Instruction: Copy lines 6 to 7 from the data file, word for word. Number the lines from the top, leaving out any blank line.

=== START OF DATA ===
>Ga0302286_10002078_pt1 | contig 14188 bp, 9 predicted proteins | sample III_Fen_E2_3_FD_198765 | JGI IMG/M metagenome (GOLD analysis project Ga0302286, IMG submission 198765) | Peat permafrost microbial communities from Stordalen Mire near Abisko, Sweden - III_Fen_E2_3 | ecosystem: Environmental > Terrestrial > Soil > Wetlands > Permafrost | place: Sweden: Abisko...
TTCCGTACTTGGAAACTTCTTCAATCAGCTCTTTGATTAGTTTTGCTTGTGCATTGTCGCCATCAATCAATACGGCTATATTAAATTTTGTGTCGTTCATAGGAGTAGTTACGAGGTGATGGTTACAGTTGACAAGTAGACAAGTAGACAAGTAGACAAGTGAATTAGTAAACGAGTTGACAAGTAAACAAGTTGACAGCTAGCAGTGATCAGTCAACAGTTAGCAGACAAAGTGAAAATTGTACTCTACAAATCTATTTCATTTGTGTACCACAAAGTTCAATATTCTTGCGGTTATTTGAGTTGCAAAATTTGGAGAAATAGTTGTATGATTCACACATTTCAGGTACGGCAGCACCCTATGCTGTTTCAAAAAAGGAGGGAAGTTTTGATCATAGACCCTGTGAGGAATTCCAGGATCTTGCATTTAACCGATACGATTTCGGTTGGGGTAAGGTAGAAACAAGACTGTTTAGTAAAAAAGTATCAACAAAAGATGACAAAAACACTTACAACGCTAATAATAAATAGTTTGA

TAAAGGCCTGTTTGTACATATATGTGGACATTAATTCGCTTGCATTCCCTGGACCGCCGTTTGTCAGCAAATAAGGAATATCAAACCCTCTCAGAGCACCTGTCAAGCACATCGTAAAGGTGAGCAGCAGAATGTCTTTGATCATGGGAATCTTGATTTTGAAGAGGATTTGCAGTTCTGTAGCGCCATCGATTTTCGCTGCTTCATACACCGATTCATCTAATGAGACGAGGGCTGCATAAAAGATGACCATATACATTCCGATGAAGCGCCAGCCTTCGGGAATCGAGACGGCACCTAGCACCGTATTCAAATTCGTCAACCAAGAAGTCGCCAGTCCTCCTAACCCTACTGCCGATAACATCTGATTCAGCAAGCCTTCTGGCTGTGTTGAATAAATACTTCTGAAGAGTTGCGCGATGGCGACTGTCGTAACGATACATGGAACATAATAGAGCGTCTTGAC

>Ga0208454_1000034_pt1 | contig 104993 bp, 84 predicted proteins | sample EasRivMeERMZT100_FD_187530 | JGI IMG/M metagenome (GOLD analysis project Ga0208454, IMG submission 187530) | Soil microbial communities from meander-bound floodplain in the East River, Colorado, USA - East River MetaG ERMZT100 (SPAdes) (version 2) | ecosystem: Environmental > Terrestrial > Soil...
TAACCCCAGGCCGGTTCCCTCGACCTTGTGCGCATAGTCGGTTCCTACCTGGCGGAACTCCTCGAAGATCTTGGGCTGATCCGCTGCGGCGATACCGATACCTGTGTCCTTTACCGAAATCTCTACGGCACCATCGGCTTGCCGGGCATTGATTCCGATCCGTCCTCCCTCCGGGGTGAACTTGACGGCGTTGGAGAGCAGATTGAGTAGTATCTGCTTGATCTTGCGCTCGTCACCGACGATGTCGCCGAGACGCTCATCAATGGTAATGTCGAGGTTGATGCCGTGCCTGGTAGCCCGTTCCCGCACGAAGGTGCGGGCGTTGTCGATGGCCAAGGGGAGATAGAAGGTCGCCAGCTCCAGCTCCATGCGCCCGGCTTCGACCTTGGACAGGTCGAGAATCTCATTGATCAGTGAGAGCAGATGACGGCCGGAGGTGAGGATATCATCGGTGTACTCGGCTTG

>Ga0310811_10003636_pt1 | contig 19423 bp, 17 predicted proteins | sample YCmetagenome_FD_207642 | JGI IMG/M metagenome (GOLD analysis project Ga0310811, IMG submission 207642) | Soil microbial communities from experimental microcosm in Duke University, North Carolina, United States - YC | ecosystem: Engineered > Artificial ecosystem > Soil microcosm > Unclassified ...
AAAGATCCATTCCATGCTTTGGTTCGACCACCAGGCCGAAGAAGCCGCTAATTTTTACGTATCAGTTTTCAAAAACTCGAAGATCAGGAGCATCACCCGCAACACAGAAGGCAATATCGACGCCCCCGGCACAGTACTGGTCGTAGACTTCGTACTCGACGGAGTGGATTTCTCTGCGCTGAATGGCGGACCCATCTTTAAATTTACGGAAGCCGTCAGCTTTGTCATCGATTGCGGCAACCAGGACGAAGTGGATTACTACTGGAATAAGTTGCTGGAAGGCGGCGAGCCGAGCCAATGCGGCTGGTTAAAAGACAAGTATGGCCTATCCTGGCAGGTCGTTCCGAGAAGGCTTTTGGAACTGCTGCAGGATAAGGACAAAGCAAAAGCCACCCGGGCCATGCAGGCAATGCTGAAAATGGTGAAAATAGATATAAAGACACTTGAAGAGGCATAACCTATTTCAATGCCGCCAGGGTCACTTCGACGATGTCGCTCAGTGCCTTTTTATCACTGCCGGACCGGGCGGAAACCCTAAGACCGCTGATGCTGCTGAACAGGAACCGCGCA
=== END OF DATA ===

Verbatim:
>Ga0310811_10003636_pt1 | contig 19423 bp, 17 predicted proteins | sample YCmetagenome_FD_207642 | JGI IMG/M metagenome (GOLD analysis project Ga0310811, IMG submission 207642) | Soil microbial communities from experimental microcosm in Duke University, North Carolina, United States - YC | ecosystem: Engineered > Artificial ecosystem > Soil microcosm > Unclassified ...
AAAGATCCATTCCATGCTTTGGTTCGACCACCAGGCCGAAGAAGCCGCTAATTTTTACGTATCAGTTTTCAAAAACTCGAAGATCAGGAGCATCACCCGCAACACAGAAGGCAATATCGACGCCCCCGGCACAGTACTGGTCGTAGACTTCGTACTCGACGGAGTGGATTTCTCTGCGCTGAATGGCGGACCCATCTTTAAATTTACGGAAGCCGTCAGCTTTGTCATCGATTGCGGCAACCAGGACGAAGTGGATTACTACTGGAATAAGTTGCTGGAAGGCGGCGAGCCGAGCCAATGCGGCTGGTTAAAAGACAAGTATGGCCTATCCTGGCAGGTCGTTCCGAGAAGGCTTTTGGAACTGCTGCAGGATAAGGACAAAGCAAAAGCCACCCGGGCCATGCAGGCAATGCTGAAAATGGTGAAAATAGATATAAAGACACTTGAAGAGGCATAACCTATTTCAATGCCGCCAGGGTCACTTCGACGATGTCGCTCAGTGCCTTTTTATCACTGCCGGACCGGGCGGAAACCCTAAGACCGCTGATGCTGCTGAACAGGAACCGCGCA